2. Christian worship should leave room for wonder.

The rise of skepticism that accompanied the Enlightenment and Modern period has wreaked havoc upon the ability of many Christians (especially in the progressive tradition) to continue to believe in miraculous healings, demonic exorcisms, speaking in tongues, or other bizarre experiences that were, according to the New Testament and other patristic writings, common occurrences within the early Church. The groundbreaking work of Rudolf Bultmann and other modern liberal theologians has been to accommodate this skepticism by observing the mythic nature of the New Testament writings and by attempting to separate these mythical qualities from the theological kerygma that they bear witness to. While the reality of miraculous phenomena is still heavily debated today among scientists, philosophers, and biblical scholars alike, it is worth acknowledging that the world of primitive Christianity was most certainly perceived as a place where the supernatural frequently broke into the natural world. In our worship today, rather than succumbing to cynical mistrust of all things supernatural, we should instead remain receptive to the possibility of wonder. For instance, I have significant doubts regarding the phenomenon of glossolalia. But I also have a friend who identifies as a Charismatic and who frequently speaks in tongues. Through my relationship with her, I have been forced to acknowledge that while her experience of God is not my experience of God, it is nonetheless a perceived genuine religious experience that I have no authority to deny.

This is not to advocate for a “God of the gaps” theology in which the Deity becomes increasingly marginalized to those areas of faith left untouched by scientific inquiry. It is, rather, an invitation to remain critical yet open to what is possible, and perhaps even what is considered impossible. It is an invitation to be “shrewd as serpents yet innocent as doves” (Matt. 10:16) in our worship. This also entails maintaining an openness to the work of the Spirit, who is alive and present and breathes life into congregational gatherings. We might add, therefore, that Christian worship should also be pneumatologically oriented, as well.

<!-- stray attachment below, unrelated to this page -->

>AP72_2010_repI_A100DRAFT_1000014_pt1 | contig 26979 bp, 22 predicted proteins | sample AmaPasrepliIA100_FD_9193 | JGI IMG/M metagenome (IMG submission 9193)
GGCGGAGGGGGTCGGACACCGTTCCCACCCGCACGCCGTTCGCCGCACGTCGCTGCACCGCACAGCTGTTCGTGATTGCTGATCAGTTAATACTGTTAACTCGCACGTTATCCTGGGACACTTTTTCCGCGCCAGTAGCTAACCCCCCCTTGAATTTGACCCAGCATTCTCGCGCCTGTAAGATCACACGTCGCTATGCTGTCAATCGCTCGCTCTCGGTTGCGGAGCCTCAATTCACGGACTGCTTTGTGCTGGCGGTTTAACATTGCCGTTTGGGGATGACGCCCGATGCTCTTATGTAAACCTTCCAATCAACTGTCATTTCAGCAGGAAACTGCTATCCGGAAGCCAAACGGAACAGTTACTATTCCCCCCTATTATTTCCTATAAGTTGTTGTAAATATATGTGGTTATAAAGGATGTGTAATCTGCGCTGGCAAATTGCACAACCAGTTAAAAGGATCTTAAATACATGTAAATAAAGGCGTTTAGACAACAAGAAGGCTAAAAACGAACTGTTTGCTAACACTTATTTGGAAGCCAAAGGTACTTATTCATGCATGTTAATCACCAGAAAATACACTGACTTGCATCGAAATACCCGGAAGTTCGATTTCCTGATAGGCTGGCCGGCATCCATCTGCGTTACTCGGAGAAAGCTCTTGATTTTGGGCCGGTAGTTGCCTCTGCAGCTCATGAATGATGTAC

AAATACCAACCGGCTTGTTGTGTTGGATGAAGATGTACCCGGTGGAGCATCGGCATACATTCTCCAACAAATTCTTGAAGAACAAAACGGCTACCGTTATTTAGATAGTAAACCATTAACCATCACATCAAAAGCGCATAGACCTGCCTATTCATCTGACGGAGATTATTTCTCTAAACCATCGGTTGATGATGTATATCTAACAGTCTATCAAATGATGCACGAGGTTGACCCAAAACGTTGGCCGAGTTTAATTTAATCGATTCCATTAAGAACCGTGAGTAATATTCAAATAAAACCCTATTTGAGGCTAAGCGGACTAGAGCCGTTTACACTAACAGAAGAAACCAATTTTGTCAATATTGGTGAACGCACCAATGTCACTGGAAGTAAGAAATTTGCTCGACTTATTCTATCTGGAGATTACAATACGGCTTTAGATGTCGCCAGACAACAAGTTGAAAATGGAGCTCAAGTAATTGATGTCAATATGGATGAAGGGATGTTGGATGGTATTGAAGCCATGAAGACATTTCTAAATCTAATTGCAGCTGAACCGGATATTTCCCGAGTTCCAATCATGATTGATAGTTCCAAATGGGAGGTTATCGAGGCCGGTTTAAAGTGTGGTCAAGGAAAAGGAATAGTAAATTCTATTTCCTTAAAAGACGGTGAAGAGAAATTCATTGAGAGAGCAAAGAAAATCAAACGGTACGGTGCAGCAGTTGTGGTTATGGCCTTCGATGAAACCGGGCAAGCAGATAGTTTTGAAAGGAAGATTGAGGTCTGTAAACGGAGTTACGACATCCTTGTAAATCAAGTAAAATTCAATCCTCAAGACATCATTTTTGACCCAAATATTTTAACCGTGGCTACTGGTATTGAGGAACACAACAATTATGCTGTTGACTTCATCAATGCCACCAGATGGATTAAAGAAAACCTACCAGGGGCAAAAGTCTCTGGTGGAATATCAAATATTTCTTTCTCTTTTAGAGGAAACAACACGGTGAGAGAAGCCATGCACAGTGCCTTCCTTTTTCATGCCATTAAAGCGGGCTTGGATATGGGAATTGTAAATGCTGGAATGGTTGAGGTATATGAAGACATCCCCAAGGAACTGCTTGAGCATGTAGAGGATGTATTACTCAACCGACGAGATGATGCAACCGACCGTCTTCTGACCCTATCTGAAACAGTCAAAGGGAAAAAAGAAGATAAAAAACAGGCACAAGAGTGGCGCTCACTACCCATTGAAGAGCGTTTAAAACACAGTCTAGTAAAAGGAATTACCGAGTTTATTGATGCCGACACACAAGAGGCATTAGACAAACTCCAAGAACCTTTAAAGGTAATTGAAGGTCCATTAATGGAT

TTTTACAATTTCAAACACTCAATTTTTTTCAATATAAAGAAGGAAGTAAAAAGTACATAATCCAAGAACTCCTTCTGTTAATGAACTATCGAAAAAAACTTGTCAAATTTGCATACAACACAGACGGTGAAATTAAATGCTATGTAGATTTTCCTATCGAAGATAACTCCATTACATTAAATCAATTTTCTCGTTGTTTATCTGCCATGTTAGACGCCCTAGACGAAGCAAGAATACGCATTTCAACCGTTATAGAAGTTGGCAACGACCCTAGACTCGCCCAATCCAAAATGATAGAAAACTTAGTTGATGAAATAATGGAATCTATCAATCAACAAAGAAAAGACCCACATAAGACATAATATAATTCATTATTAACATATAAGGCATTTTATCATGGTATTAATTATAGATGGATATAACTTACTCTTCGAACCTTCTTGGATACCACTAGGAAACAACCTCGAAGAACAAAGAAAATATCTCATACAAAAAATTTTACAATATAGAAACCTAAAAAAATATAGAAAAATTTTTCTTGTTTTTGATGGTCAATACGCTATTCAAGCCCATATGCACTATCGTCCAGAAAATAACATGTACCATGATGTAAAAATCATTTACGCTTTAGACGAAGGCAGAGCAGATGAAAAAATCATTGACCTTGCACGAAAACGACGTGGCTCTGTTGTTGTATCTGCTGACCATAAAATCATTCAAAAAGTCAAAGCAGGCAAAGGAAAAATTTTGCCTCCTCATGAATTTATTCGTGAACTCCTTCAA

3. Christian worship should be sufficiently sacramental.

This assertion does not necessitate one particular ideology regarding the sacraments over another, but seeks instead to reclaim and reevaluate the two key sacramental customs of the early Church. Absolutely central to the worship of the earliest Christians was the regular practice of the Lord’s Supper, which later acquired the Greek appellation eucharistias (“thanksgiving”). It is common for mainline Protestant and Evangelical churches today to discourage the celebration of the Eucharist with any regularity, citing the fear of turning the sacred meal into hollow, meaningless tradition as a reason for participating in communion only once a month, once a quarter, or even once a year. This argument is neither compelling nor rational since spiritual profundity is not something that can simply be revoked with continued practice. In some sense, the opposite might be found to be true; when the Eucharist is celebrated only periodically, congregants are likely to lose the deep sense of mystery that not only ties the community of faith to Christ, but that also links the current Church with the ancient Church. Regularly celebrating the Eucharist is a form of spiritual discipline. The earliest Christians saw no danger in observing the Lord’s Supper every time they gathered for worship on the Lord’s Day. Quite the contrary, they broke bread together regularly, and took great joy participating in the holy meal. With this in mind, Christian worshipers today should be encouraged to grant the same significance to the regular observance of the Eucharist that it was given by our ancient brothers and sisters.